Bowen House

Project Summary

Client: Precinct Properties

Project Type: Government

Project Timeframe: NOV 2020 - JULY 2023

Architects: Tennent Brown Architects

Ratings:Greenstar

Bowen House

Project Description

The seven-storey 44 Bowen project successfully completes the fourth and final stage of the Bowen campus behind Parliament. It connects to earlier campus stages, Defence House and Charles Fergusson Tower, via a shared atrium and sheltered and landscaped laneways. The campus is now home to over 5000 private and public sector employees. 

The building was originally intended for government tenants but that changed during construction. During the fully integrated office fitouts two tenants, Waka Kotahi (L0–5) and KPMG (L6–7), opted to install feature stairs. The KPMG stair is curved with oak veneer panelling. A lightwell in the void has cultural panels up to 6m tall that embody the stories of Te Āti Awa people and place in the new building.

Underneath 44 Bowen is a crumbling piece of critical Wellington infrastructure, the Main Sewer Interceptor. No load could be placed on it; LT McGuinness had to pour highly technical reinforced concrete bridge beams over the top.

The building is striking, with vertical glazed facades that create a rippling reflective effect to evoke the Waipiro Stream which historically flowed through the site. This ripple concept, ‘Te Auripo’, inspired the design of patterns, lighting and sculpture.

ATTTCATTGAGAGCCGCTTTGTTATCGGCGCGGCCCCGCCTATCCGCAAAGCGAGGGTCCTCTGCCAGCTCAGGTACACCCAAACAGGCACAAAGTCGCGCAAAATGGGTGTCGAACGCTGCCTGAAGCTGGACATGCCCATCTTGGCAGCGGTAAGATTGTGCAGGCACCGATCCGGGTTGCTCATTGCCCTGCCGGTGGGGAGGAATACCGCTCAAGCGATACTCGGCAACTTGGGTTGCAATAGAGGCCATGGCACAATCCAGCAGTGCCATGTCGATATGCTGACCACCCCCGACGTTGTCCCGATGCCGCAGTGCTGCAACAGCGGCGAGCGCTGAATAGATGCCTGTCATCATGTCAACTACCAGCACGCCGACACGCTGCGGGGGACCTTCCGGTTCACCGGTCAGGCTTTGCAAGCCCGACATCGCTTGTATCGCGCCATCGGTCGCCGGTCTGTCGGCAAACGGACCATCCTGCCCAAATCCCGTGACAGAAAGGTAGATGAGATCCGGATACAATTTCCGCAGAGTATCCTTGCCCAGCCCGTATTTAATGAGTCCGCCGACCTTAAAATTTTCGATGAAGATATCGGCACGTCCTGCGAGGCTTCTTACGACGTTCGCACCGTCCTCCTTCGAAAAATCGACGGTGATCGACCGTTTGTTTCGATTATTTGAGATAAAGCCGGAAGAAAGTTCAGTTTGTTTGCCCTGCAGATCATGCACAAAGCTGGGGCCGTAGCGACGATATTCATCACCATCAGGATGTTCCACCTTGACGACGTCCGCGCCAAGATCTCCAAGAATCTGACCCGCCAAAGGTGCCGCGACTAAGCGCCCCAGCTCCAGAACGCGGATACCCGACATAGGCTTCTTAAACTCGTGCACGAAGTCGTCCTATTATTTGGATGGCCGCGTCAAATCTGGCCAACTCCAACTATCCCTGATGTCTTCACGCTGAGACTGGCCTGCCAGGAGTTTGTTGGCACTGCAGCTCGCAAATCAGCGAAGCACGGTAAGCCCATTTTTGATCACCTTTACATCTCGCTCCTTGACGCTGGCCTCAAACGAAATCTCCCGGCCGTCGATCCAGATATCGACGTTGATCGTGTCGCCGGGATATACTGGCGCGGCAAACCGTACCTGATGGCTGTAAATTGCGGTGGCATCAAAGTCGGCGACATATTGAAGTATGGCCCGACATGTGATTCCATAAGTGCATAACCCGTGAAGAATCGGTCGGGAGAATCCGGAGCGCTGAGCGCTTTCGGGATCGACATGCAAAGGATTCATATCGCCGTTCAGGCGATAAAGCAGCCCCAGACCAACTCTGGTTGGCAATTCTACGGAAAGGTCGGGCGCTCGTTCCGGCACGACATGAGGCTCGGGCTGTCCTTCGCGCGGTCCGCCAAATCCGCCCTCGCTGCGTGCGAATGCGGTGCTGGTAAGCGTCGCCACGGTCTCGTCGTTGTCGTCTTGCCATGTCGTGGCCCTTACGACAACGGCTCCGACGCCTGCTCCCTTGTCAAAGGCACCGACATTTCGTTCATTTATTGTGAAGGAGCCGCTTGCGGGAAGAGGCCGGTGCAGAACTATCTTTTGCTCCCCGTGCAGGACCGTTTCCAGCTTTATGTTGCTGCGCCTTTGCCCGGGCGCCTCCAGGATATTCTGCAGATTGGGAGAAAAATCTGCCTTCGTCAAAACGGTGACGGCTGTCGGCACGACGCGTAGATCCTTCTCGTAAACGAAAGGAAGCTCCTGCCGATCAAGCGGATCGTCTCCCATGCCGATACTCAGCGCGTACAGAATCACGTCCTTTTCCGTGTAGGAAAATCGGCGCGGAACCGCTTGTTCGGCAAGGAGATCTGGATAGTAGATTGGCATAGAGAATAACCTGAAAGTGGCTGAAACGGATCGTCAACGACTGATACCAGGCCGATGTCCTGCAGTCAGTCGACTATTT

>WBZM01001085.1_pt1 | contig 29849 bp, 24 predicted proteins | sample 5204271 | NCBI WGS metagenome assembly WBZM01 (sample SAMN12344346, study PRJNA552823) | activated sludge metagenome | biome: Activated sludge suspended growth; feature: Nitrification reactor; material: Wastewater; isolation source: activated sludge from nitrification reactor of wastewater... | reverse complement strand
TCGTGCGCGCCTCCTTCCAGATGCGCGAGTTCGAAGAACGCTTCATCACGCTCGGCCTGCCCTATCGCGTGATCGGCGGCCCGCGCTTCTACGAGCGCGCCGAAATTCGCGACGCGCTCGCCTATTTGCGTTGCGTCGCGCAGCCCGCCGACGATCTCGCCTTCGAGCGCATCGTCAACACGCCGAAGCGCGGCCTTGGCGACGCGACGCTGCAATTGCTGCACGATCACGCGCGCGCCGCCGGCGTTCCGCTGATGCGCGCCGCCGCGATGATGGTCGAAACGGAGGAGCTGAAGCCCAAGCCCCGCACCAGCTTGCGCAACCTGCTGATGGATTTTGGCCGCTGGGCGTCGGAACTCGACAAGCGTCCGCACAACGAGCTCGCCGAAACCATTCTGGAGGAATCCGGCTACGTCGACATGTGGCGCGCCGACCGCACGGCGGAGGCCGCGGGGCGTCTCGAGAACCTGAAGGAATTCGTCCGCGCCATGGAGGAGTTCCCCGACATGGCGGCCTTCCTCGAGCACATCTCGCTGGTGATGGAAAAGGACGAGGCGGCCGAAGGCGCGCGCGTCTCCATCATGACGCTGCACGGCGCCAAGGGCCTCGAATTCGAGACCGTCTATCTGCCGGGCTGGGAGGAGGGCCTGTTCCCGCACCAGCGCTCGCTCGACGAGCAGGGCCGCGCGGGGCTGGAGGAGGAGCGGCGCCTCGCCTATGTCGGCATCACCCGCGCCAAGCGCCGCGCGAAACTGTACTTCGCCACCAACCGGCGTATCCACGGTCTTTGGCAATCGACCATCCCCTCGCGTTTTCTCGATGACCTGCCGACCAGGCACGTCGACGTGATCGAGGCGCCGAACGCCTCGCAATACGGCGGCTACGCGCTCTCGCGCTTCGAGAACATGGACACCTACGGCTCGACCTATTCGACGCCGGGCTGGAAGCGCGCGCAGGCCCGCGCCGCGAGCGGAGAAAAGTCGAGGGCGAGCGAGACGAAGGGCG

44 Bowen, which had 300 people onsite at the project’s peak, is 5-star Green Star certified. Energy modelling gave it around 50% of the ongoing energy consumption of a standard code-compliant development.

One environmental innovation—using Silica Fume and Flyash as an alternative to cement in the concrete—saved the use of 350,000kgs of CO2. That amount of carbon could be used to drive the latest Hilux Ute to the moon and back, twice!

The building has exceptional seismic resilience. The structural design uses fluid viscous dampers (FVDs) that have pistons and steel cylinders and contain fluid chambers designed to dissipate earthquake energy and turn it into heat. The FVDs are sealed units and require no ongoing maintenance/testing or certification, only visual inspections. It will be business as usual for building tenants after a major earthquake.

Back to top